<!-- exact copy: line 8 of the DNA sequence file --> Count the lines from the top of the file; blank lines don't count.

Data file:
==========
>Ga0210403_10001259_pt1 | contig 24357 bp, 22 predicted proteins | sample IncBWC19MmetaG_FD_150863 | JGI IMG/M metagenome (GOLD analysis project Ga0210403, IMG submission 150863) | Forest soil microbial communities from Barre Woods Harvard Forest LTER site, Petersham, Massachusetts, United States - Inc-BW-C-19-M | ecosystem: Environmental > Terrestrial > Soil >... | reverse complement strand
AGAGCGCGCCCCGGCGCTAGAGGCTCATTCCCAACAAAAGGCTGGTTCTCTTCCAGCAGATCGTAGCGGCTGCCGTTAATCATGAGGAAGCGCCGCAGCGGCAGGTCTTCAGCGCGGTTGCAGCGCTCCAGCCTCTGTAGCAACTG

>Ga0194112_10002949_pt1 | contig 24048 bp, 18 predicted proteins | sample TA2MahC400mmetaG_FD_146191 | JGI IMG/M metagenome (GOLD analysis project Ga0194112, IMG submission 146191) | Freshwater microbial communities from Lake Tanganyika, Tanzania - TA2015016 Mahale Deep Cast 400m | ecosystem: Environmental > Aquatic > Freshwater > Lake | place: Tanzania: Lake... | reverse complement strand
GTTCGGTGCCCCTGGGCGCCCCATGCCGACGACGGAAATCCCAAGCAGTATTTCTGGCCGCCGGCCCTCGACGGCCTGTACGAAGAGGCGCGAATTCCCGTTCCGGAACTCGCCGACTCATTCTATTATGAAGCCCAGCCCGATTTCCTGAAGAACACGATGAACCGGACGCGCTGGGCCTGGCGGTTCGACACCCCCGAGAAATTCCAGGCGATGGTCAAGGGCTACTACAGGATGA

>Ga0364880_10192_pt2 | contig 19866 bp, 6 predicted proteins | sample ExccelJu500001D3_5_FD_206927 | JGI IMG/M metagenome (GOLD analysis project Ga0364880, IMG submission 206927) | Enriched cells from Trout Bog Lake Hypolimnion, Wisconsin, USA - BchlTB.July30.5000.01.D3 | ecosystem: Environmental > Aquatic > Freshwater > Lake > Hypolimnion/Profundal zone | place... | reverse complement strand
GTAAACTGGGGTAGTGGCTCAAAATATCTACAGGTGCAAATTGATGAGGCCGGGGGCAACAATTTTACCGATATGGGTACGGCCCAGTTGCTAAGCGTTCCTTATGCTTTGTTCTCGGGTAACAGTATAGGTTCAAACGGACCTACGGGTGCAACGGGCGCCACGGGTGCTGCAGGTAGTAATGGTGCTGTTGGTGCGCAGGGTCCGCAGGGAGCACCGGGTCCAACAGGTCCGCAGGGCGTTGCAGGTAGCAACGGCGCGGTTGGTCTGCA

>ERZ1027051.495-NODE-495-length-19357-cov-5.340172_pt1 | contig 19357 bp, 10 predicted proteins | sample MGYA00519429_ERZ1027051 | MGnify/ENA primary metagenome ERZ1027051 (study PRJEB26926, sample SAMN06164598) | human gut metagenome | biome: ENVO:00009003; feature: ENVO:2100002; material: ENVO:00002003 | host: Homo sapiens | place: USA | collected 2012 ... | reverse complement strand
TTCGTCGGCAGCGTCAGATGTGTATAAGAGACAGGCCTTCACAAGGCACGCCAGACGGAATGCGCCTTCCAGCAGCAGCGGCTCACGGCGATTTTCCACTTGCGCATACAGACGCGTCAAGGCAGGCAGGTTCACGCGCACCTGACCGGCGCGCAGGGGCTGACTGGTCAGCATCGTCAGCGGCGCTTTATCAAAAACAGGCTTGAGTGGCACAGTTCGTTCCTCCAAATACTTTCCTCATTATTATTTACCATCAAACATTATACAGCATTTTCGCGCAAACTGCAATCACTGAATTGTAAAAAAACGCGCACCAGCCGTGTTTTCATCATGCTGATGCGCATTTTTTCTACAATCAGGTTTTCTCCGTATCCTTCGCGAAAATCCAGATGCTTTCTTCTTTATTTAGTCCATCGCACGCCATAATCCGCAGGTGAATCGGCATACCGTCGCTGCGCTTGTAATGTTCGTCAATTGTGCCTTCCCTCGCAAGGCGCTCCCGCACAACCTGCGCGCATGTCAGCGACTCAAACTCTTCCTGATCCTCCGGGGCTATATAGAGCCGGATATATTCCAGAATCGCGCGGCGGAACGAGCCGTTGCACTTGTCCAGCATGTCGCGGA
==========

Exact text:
TTCGTCGGCAGCGTCAGATGTGTATAAGAGACAGGCCTTCACAAGGCACGCCAGACGGAATGCGCCTTCCAGCAGCAGCGGCTCACGGCGATTTTCCACTTGCGCATACAGACGCGTCAAGGCAGGCAGGTTCACGCGCACCTGACCGGCGCGCAGGGGCTGACTGGTCAGCATCGTCAGCGGCGCTTTATCAAAAACAGGCTTGAGTGGCACAGTTCGTTCCTCCAAATACTTTCCTCATTATTATTTACCATCAAACATTATACAGCATTTTCGCGCAAACTGCAATCACTGAATTGTAAAAAAACGCGCACCAGCCGTGTTTTCATCATGCTGATGCGCATTTTTTCTACAATCAGGTTTTCTCCGTATCCTTCGCGAAAATCCAGATGCTTTCTTCTTTATTTAGTCCATCGCACGCCATAATCCGCAGGTGAATCGGCATACCGTCGCTGCGCTTGTAATGTTCGTCAATTGTGCCTTCCCTCGCAAGGCGCTCCCGCACAACCTGCGCGCATGTCAGCGACTCAAACTCTTCCTGATCCTCCGGGGCTATATAGAGCCGGATATATTCCAGAATCGCGCGGCGGAACGAGCCGTTGCACTTGTCCAGCATGTCGCGGA